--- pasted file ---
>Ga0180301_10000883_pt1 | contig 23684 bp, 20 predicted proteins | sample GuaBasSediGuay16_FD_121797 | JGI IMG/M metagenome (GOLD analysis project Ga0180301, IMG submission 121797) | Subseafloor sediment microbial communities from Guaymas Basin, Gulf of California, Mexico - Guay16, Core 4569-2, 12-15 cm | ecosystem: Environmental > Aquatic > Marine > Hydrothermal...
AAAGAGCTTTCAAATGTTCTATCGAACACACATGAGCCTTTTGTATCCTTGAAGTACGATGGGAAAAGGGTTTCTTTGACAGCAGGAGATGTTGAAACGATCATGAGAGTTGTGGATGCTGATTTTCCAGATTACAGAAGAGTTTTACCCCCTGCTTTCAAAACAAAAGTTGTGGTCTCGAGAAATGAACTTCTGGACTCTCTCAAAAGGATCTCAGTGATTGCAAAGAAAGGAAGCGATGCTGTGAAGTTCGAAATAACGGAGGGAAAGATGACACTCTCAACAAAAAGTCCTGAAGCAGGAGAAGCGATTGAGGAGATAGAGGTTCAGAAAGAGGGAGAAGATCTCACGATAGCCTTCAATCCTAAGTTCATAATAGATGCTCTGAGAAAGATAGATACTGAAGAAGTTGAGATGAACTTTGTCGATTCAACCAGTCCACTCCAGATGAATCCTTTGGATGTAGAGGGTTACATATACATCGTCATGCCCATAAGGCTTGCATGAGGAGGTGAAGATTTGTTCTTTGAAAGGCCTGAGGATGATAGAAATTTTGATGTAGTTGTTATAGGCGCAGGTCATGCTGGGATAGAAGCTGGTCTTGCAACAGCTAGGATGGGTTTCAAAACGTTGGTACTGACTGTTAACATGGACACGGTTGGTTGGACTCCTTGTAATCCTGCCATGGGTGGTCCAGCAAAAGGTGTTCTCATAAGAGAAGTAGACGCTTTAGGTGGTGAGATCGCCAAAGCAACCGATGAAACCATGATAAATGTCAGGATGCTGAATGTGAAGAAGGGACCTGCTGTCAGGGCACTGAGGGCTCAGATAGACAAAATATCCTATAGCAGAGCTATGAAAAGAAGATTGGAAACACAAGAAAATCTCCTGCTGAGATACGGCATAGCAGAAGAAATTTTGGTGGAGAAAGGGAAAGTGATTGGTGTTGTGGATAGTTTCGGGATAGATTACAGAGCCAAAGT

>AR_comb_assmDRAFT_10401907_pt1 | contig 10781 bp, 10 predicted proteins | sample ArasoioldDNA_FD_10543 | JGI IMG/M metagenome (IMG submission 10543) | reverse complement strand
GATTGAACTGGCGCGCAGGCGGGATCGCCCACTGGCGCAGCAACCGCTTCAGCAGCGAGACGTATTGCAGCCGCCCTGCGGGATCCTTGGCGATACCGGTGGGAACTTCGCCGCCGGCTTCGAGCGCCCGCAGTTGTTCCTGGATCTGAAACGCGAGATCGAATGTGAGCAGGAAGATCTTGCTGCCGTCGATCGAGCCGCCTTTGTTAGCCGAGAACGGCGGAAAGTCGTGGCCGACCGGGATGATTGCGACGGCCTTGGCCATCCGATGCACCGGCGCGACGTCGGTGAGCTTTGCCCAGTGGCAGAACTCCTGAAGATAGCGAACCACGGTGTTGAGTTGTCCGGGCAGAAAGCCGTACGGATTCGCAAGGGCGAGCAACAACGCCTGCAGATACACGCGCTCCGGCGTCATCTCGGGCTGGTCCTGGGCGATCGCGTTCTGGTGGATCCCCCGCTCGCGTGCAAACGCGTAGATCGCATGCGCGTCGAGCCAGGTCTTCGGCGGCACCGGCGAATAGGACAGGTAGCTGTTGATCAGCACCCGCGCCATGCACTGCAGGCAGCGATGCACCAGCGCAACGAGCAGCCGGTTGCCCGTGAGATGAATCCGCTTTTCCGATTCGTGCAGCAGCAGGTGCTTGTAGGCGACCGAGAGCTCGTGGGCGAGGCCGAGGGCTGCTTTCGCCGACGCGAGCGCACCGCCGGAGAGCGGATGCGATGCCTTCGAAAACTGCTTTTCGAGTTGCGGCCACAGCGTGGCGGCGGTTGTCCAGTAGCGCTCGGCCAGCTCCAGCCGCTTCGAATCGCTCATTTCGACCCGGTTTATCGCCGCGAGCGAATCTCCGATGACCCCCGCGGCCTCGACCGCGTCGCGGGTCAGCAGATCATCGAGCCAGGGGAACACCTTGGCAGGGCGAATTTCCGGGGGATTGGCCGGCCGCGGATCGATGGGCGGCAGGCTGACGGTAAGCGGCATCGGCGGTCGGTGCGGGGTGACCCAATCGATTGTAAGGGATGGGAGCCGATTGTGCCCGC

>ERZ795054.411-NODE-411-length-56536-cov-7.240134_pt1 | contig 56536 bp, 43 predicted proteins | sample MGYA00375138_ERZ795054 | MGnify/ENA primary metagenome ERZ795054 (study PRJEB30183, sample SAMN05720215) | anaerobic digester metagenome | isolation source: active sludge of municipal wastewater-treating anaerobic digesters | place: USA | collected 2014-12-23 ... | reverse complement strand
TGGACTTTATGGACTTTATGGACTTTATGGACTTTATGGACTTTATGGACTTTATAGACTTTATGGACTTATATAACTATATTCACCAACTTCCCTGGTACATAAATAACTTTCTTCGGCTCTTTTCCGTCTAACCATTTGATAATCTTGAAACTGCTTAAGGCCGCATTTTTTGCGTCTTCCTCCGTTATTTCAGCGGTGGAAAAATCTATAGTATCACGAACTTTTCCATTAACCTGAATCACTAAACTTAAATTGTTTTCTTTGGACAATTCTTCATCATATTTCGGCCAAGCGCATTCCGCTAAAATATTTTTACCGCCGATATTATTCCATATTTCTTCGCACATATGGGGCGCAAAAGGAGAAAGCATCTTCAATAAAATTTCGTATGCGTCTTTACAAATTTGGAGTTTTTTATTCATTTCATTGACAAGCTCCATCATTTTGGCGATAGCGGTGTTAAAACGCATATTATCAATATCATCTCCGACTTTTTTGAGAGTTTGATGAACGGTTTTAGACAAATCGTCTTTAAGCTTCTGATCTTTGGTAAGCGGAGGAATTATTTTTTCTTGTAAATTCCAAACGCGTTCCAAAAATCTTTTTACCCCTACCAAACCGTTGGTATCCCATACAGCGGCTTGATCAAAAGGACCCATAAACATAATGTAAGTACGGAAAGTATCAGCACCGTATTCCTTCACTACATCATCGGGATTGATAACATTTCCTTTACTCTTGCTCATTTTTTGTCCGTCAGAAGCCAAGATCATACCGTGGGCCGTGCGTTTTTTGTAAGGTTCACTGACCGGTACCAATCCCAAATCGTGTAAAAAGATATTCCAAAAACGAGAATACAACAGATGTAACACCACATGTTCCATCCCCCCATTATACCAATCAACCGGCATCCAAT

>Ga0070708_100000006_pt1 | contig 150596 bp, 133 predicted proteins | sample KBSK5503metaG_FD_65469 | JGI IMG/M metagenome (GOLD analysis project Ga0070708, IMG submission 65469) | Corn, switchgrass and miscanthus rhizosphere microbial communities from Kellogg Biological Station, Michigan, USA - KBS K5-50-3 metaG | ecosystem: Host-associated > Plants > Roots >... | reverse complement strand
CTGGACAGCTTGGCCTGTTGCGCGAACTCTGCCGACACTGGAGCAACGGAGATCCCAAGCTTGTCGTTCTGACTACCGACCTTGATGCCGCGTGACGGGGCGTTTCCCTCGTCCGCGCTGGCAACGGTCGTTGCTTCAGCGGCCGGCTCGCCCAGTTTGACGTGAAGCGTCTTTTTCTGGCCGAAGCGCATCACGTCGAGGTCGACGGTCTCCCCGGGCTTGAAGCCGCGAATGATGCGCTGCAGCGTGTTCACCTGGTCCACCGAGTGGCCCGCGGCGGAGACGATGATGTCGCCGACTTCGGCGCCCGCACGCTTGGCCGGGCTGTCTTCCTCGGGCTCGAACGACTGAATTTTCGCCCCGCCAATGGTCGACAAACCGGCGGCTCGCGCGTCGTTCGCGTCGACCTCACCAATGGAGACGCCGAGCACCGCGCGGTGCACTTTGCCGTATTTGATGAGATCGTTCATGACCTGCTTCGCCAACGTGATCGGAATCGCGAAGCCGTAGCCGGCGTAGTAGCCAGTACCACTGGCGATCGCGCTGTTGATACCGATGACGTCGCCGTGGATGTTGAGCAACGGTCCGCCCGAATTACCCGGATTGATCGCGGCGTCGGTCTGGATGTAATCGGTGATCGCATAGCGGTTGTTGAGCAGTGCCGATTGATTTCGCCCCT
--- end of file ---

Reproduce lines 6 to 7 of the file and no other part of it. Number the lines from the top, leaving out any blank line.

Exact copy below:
TGGACTTTATGGACTTTATGGACTTTATGGACTTTATGGACTTTATGGACTTTATAGACTTTATGGACTTATATAACTATATTCACCAACTTCCCTGGTACATAAATAACTTTCTTCGGCTCTTTTCCGTCTAACCATTTGATAATCTTGAAACTGCTTAAGGCCGCATTTTTTGCGTCTTCCTCCGTTATTTCAGCGGTGGAAAAATCTATAGTATCACGAACTTTTCCATTAACCTGAATCACTAAACTTAAATTGTTTTCTTTGGACAATTCTTCATCATATTTCGGCCAAGCGCATTCCGCTAAAATATTTTTACCGCCGATATTATTCCATATTTCTTCGCACATATGGGGCGCAAAAGGAGAAAGCATCTTCAATAAAATTTCGTATGCGTCTTTACAAATTTGGAGTTTTTTATTCATTTCATTGACAAGCTCCATCATTTTGGCGATAGCGGTGTTAAAACGCATATTATCAATATCATCTCCGACTTTTTTGAGAGTTTGATGAACGGTTTTAGACAAATCGTCTTTAAGCTTCTGATCTTTGGTAAGCGGAGGAATTATTTTTTCTTGTAAATTCCAAACGCGTTCCAAAAATCTTTTTACCCCTACCAAACCGTTGGTATCCCATACAGCGGCTTGATCAAAAGGACCCATAAACATAATGTAAGTACGGAAAGTATCAGCACCGTATTCCTTCACTACATCATCGGGATTGATAACATTTCCTTTACTCTTGCTCATTTTTTGTCCGTCAGAAGCCAAGATCATACCGTGGGCCGTGCGTTTTTTGTAAGGTTCACTGACCGGTACCAATCCCAAATCGTGTAAAAAGATATTCCAAAAACGAGAATACAACAGATGTAACACCACATGTTCCATCCCCCCATTATACCAATCAACCGGCATCCAAT

>Ga0070708_100000006_pt1 | contig 150596 bp, 133 predicted proteins | sample KBSK5503metaG_FD_65469 | JGI IMG/M metagenome (GOLD analysis project Ga0070708, IMG submission 65469) | Corn, switchgrass and miscanthus rhizosphere microbial communities from Kellogg Biological Station, Michigan, USA - KBS K5-50-3 metaG | ecosystem: Host-associated > Plants > Roots >... | reverse complement strand